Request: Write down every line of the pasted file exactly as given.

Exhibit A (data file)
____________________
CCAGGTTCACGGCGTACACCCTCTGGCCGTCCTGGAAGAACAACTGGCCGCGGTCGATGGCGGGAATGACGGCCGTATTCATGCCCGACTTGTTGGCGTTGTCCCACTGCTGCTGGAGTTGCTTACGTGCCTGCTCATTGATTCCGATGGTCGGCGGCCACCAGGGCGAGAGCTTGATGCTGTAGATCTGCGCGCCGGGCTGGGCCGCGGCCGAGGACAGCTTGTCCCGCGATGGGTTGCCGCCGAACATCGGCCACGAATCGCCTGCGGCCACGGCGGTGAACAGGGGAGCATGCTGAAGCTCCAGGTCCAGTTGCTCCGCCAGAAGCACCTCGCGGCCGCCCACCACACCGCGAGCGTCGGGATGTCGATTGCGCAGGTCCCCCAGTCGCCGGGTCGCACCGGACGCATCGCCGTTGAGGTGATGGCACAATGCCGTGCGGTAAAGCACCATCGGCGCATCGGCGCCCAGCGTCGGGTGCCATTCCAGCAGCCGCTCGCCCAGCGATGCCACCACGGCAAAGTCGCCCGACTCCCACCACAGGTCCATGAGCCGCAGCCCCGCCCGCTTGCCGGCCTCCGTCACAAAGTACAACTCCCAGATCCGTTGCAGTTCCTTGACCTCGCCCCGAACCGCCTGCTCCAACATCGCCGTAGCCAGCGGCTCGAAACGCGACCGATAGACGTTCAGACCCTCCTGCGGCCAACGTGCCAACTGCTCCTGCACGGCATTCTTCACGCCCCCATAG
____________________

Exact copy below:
CCAGGTTCACGGCGTACACCCTCTGGCCGTCCTGGAAGAACAACTGGCCGCGGTCGATGGCGGGAATGACGGCCGTATTCATGCCCGACTTGTTGGCGTTGTCCCACTGCTGCTGGAGTTGCTTACGTGCCTGCTCATTGATTCCGATGGTCGGCGGCCACCAGGGCGAGAGCTTGATGCTGTAGATCTGCGCGCCGGGCTGGGCCGCGGCCGAGGACAGCTTGTCCCGCGATGGGTTGCCGCCGAACATCGGCCACGAATCGCCTGCGGCCACGGCGGTGAACAGGGGAGCATGCTGAAGCTCCAGGTCCAGTTGCTCCGCCAGAAGCACCTCGCGGCCGCCCACCACACCGCGAGCGTCGGGATGTCGATTGCGCAGGTCCCCCAGTCGCCGGGTCGCACCGGACGCATCGCCGTTGAGGTGATGGCACAATGCCGTGCGGTAAAGCACCATCGGCGCATCGGCGCCCAGCGTCGGGTGCCATTCCAGCAGCCGCTCGCCCAGCGATGCCACCACGGCAAAGTCGCCCGACTCCCACCACAGGTCCATGAGCCGCAGCCCCGCCCGCTTGCCGGCCTCCGTCACAAAGTACAACTCCCAGATCCGTTGCAGTTCCTTGACCTCGCCCCGAACCGCCTGCTCCAACATCGCCGTAGCCAGCGGCTCGAAACGCGACCGATAGACGTTCAGACCCTCCTGCGGCCAACGTGCCAACTGCTCCTGCACGGCATTCTTCACGCCCCCATAG